The country of Kenya is home to some of the most iconic nature and cultural experiences in all of Africa. While the Masai Mara’s wildlife and striking tribal people top the list, there are many other places and stories that make Kenya one of the best bets for travelers who want that authentic experience that East Africa offers. Things to do in Kenya are in abundant supply, so let’s dive into some of the best!
Kenya as a country is divided into several geographic areas. Most of the north of the country is arid, hot desert: starkly beautiful, but rugged. The majority of Kenya points of interest lie in the central and southern areas, which are steppe (plains with scattered trees) and very pleasant temperate climates with amazing traditional and modern culture, including Kenya’s capital, Nairobi.
Hosting the main airport of Jomo Kenyatta, Nairobi is where most travel to Kenya kicks off. Even though most visitors are eager to get out into the further reaches of the country, there is plenty to see and do right in the city limits. There is so much learning from the many people who have come to live in Nairobi from all around Kenya and the rest of East Africa and beyond, with the Karen Suburbs (named for Karen Blixen of “Out of Africa” novel fame) hosting many top points of interest in a small area. When arriving in Kenya, things to do galore are right at hand as soon as you step off the plane.
The perfect day tour of this area can include visiting the beautiful, gentle giants of the Giraffe Center, where adults and young blend together in wide open enclosures where they can be visited and fed. The Sheldrick Wildlife Trust’s Elephant & Rhino Orphanage is dedicated to raising young animals whose families have been broken up by human-wildlife conflict. Watch the dedicated African keepers feed and love these adorable creatures, and consider adopting one of the elephants or rhinos and sharing the story of Sheldrick’s conservation with friends and family back home.
With the Ngong Hills and Forest nearby, the colonial legacy of area namesake Karen Blixen are everywhere to be found. The Karen Blixen Museum is one of her estate’s properties, where you can peer through a window to a historic era of Kenya’s colonial history. Lunch at the verdant grounds of the Karen Blixen Coffee Gardens is a delicious and relaxing way to round out this tour, enjoying local kahawa (“coffee” in Kiswahili, the regional language of East Africa) and pleasant fare.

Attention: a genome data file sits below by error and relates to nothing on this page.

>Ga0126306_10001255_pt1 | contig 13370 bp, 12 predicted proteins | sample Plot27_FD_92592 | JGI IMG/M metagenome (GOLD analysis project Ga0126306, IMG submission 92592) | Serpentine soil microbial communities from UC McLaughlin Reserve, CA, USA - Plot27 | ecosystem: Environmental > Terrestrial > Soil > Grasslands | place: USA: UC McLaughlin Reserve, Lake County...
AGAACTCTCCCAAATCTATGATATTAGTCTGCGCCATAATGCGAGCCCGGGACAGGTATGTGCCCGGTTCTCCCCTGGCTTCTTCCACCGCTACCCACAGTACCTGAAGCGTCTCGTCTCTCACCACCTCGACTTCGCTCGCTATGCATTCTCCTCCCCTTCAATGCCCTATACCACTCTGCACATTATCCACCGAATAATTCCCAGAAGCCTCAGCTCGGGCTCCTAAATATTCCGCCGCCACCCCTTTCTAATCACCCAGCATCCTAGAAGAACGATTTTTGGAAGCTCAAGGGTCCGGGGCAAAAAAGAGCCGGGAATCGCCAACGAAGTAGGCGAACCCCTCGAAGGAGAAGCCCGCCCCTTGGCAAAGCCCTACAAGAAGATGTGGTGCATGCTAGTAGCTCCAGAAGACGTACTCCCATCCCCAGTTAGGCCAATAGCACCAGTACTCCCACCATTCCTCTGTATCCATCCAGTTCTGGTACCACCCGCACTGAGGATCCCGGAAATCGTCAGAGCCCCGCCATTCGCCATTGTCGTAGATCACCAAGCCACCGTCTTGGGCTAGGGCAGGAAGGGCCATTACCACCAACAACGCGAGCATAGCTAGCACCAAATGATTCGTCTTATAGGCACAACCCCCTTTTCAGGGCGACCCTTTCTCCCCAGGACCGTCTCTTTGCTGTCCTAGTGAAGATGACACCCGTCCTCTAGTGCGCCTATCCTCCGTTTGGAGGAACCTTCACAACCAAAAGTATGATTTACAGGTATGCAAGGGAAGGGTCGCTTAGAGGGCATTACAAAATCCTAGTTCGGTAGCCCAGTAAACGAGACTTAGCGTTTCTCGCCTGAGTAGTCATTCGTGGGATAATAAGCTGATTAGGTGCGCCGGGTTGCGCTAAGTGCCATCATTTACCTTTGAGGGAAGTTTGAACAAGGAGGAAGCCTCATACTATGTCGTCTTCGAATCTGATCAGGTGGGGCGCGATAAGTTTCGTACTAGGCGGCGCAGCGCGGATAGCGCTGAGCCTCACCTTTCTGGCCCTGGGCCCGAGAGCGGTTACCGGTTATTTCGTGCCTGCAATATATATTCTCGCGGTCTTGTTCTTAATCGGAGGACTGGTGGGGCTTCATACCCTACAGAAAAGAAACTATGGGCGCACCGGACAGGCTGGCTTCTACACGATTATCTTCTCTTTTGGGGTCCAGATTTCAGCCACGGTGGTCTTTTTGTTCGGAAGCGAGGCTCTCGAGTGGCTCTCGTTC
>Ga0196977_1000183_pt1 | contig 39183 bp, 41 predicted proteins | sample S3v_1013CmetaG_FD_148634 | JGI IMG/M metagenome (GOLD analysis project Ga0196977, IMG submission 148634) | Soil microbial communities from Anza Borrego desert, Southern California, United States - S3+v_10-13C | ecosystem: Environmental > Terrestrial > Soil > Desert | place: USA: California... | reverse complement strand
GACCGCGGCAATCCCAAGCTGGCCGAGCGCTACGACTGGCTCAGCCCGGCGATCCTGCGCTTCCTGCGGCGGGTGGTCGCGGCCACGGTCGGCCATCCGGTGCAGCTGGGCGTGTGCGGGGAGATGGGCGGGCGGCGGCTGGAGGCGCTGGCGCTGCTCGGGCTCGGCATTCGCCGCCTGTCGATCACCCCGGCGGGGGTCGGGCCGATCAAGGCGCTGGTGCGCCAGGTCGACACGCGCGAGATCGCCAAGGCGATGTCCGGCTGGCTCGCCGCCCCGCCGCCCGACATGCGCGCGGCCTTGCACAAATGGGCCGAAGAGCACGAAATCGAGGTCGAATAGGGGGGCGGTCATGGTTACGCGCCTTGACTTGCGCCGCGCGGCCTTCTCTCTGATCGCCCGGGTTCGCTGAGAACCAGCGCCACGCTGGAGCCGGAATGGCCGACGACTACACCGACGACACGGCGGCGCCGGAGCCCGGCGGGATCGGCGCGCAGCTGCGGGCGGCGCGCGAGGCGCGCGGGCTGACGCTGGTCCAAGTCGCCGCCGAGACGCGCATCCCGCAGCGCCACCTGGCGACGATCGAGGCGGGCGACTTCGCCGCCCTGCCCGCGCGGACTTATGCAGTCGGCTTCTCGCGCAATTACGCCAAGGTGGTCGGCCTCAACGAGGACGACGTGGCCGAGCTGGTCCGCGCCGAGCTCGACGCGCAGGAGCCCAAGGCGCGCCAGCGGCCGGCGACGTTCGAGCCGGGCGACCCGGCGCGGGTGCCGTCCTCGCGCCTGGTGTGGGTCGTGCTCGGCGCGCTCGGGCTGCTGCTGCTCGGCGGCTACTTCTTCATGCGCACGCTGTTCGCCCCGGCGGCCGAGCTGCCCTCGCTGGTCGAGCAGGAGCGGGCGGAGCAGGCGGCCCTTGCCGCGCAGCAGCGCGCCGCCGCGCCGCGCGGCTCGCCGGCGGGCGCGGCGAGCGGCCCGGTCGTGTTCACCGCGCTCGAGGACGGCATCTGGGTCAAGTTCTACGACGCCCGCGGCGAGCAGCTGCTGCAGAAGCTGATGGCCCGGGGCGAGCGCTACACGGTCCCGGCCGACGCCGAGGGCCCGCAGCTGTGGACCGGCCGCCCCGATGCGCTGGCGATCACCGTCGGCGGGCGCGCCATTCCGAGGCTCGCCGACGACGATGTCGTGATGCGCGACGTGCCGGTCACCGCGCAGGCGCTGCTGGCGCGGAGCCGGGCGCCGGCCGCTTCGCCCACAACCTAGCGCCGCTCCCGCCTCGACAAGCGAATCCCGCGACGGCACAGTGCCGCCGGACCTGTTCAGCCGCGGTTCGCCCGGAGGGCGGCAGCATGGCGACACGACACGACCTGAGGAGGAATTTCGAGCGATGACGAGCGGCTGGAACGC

Nairobi grew to its vast population of 4.3 million in the shadow of Mount Kenya, with a number of cultures living on its slopes and revering it highly, including the Kikuyu and Masai. The doors of houses are sometimes built facing the mountain out of reverence, and area tribes hold the mountain to be sacred and part of their wisdom traditions. Getting to know cultural values and lore is one of the true highlights of visiting Kenya!
Crossing the foot of Mount Kenya to the southwest, one shortly arrives in the Nakuru area after passing the verdant Lake Naivasha, perfect for boat tours amongst the skeletons of ancient trees and prime birdwatching. Lakes Elementaita and Nakuru - the former with amazing clifftop ecolodges and the latter with a wildlife-packed national park with day safaris - are just a short drive away and offer relaxing stays and excursions. These are wonderful Kenyan destinations that will whet your appetite for treks further afield.
To the northeast lie some of the more remote destinations of Kenya that offer outstanding adventure. Samburu National Reserve, and the Lewa, Borana, and Il Ngwesi Conservancies all offer top wildlife viewing game drives and cultural experiences in the land of the Samburu and others. The grasslands of Laikipia and Samburu Counties are some of the best places to visit in Kenya to see the Big Five (rhino, elephant, leopard, lion and cape buffalo) in Kenya, but there is another area that gives it a run for its money …
Along the southern border of Kenya lies perhaps the most famous area of the country - the border region with Tanzania, which includes the Masai Mara National Reserve and Amboseli National Park. These areas are premiere locations for wildlife watching and visiting traditional Maasai bomas (villages) to learn about their pastoralist culture that has been proudly maintained as Kenya has otherwise modernized. The Masai hospitality of cultural tourism speaks directly to the question “what is kenya known for”, offering the most immersive experiences in the country. Kenya Safari Tours are renowned for this kind of connection between travelers, local traditional people and wildlife.
Regarding wildlife in the Masai Mara, the Great Migration is not only one of the top things to see in Kenya, but is rated as one of Africa’ s Seven Natural Wonders! 1.5 million wildebeest, almost half a million gazelles, and nearly a quarter million zebra moving between Tanzania’s Serengeti and Kenya’s Masai Mara in pursuit of fresh grasses to graze, covering the savanna as far as the eye can see and dodging snapping crocodiles and they charge through rushing rivers!Amboseli National Park also offers deeply moving Masai cultural experiences and wildlife viewing, along with absolutely stunning vistas as snowcapped Kilimanjaro. Though Masai Mara has more topography for adventurous drives, the views in Amboseli are simply unbelievable!
If you’re looking to visit Africa and are wondering about what to do in Kenya, these are hands-down some of your best options. And if you’ve heard of anything else that you simply must do, let our Sales Specialists at Global Basecamps know as you get started planning your safari!